Augustana Observer

Augustana Observer

Augustana Observer

Faculty debates possible semester switch

Augustana College’s faculty council is debating moving toward a semester model. The administration estimates the switch to semesters would have the potential to generate $2-3 million in revenue from increased recruitment of transfer students.

The revenue and additional students may be needed to keep enrollment steady as the number of Illinois high school students entering college is projected to decline over the next 15 years.

Ellen Hay, faculty council chair, said the council will discuss the trimester/semester debate on March 31, April 15 and May 5.

Hay said she isn’t sure if the faculty will vote this spring or early next fall on the proposal.

If the college decides to switch to a semester system, Kent Barnds, executive vice president of Augustana College, believes that, the college could recruit 100 to 150 additional students over the course of the four year implementation.

On average, students are charged $21,000 annually, which creates an additional $2.1 million to $3.15 million in revenue over the course of those four years.

Barnds said the recruiting and revenue statistics were a collaborative effort by Provost Pareena Lawrence, Evelyn Campbell, dean of students, the faculty and himself.

They found by switching to semesters, the college would gain additional transfer students in the following categories:

  • 30 transfer students in January
  • 15 first-year students entering mid-year
  • 36 students due to “improved first to second-year retention”
  • 30 students due to improved recruitment from eliminating “dead times” (or times when the campus is closed due to breaks)
  • 30 students due to an “ehanced ability to recruit.”

The estimated 141 transfer students would be offset by five students, due to the increased ease of being able to transfer out, resulting in a net total of 136 additional students during the course of implementation.

Barnds said it’s difficult to recruit students during the mid-year, because unlike most schools that have semesters with a spring term that starts in January, Augustana’s spring term doesn’t begin until March. Barnds said many students don’t want to wait until March.

St. Ambrose University and Luther College had 87 and 14 mid-year transfer students this year, respectively, while Augustana had 7 transfer students enroll in March, said Barnds.

Barnds said this estimated increased amount of transfer students will occur over the course of implementation.

“This isn’t annually that we will attract an additional 30 transfer students,” said Barnds.

Augustana President Steven Bahls said implementing the semester system would have little to no effect on current students, since most of the students would already be gone.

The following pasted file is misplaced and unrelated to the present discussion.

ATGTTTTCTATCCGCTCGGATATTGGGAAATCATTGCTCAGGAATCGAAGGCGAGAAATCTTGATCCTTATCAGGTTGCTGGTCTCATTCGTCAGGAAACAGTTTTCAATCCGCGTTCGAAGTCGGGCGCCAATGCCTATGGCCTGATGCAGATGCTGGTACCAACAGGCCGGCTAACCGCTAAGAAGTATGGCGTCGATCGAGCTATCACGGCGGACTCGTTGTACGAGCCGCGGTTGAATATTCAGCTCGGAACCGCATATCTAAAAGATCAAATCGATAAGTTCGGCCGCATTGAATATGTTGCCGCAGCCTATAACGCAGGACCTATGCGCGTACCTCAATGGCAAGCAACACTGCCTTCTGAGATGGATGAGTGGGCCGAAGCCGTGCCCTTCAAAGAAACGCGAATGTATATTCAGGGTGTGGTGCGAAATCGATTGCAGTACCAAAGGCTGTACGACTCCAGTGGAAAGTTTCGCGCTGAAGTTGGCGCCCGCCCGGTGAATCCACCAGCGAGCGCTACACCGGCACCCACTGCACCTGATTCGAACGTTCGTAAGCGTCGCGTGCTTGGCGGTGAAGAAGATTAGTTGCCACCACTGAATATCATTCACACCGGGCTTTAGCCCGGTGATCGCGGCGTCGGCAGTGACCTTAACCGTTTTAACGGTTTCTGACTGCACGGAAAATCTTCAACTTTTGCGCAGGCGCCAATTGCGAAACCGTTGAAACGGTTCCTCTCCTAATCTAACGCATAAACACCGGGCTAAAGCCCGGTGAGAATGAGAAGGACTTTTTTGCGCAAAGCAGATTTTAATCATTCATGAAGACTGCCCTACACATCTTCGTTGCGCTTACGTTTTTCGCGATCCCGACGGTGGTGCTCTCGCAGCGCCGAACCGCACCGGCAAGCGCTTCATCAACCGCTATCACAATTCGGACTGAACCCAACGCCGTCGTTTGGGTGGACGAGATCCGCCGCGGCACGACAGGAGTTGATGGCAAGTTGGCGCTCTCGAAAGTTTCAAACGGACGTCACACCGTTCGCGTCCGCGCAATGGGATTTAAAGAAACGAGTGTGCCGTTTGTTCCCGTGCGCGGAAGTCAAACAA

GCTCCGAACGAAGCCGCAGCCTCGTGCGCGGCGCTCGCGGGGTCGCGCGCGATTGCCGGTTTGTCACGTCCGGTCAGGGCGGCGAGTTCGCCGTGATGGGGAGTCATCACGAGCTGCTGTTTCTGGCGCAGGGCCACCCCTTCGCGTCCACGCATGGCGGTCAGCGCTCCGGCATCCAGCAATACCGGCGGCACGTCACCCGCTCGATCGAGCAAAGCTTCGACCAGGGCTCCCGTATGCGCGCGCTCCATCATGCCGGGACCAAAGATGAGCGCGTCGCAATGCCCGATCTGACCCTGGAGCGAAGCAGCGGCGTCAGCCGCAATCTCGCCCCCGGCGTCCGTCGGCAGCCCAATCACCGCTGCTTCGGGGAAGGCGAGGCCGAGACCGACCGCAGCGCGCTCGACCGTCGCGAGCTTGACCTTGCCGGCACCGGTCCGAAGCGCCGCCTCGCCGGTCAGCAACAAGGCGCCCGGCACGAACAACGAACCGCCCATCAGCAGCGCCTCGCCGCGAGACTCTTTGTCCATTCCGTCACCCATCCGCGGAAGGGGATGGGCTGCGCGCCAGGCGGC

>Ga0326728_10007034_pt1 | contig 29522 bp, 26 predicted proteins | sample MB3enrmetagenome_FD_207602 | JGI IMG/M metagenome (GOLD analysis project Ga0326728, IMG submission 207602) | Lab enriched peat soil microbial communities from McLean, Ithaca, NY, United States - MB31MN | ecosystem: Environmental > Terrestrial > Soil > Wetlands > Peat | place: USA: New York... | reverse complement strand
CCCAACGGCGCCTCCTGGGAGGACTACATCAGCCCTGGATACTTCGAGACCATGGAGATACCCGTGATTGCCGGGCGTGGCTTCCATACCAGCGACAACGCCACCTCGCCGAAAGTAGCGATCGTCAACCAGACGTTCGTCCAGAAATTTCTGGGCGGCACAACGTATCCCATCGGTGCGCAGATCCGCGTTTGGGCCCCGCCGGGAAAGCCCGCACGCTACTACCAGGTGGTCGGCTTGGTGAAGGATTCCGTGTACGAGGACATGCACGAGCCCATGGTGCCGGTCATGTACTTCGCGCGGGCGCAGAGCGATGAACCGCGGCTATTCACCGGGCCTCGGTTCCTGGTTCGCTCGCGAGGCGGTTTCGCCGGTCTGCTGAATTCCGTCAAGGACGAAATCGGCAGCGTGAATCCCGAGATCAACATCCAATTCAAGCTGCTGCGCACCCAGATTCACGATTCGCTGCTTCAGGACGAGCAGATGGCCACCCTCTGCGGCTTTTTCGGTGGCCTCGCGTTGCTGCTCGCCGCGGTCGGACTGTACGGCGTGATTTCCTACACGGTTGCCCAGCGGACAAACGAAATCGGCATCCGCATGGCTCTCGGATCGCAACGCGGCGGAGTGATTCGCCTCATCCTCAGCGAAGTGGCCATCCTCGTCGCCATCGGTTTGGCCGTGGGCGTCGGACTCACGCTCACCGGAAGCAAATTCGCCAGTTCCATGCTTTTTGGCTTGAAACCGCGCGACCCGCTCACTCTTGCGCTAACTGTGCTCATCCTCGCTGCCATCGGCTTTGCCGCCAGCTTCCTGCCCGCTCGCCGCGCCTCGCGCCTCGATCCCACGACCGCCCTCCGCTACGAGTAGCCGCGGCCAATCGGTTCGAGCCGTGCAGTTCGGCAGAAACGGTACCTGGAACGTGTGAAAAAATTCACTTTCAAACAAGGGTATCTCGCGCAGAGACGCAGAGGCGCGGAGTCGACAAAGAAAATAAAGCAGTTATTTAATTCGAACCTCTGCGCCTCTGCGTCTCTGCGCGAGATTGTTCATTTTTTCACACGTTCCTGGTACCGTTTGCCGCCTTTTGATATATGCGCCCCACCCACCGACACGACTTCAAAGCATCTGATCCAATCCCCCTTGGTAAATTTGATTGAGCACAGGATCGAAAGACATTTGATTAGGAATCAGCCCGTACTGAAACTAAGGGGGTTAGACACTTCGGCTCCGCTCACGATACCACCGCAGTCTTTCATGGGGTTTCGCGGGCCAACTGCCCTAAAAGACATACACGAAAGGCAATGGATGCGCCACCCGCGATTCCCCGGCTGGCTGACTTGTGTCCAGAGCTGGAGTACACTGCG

Barnds said after this four year time, the college would be able to prove whether or not the switch has led to an increase of 100 to 150 students.

“In many respects, (the estimates) appear to be pretty conservative, especially when we look at mid-year enrollment numbers from other institutions,” said Barnds.

Fewer high school students enrolling in higher ed

Barnds said the college is in a demographic shift in the next decade where they may need the 100 to 150 transfer students just to maintain enrollment of 2,450-2,500.

“The demographics we face are very concerning,” said Barnds.

Bahls said the population of high school students in Illinois is declining. Lawrence said the population is expected to decline approximately two to three percent for the next 15 years.

Illinois is also the fourth-largest exporter of students to other state colleges and universities, said Lawrence. A drop in enrollment at Augustana would lead to a drop in revenue, forcing the college to make cuts.

“We feel if we don’t do anything, to keep (the college’s population) at 2,500 is going to be challenging in the next few years, just looking at the demographics,” said Lawrence.

It is because of the demographic shift (as well as benefiting the students, reflecting the changing nature of the Augustana student body and holding costs down) that Bahls and Lawrence both favor a change to the semester system. However, both are still calling for a full and fair debate.

“It’s not about increasing our population of students dramatically,” said Bahls. “It’s about maintaining the population.”

Bahls said there are also trends in higher education that point to an increased amount of students beginning at two year community colleges and transferring into four year colleges.

“We must have better ease of transfer between community colleges and Augustana,” said Bahls. “We think it’s best to start at Augustana, not a community college, but the fact of the matter is we’re going to be seeing more of that.”

Bahls said the position of the college administration is that the college can have a program on either trimesters or semesters.

“No one is going to approve of anything that compromises the academic program,” said Bahls.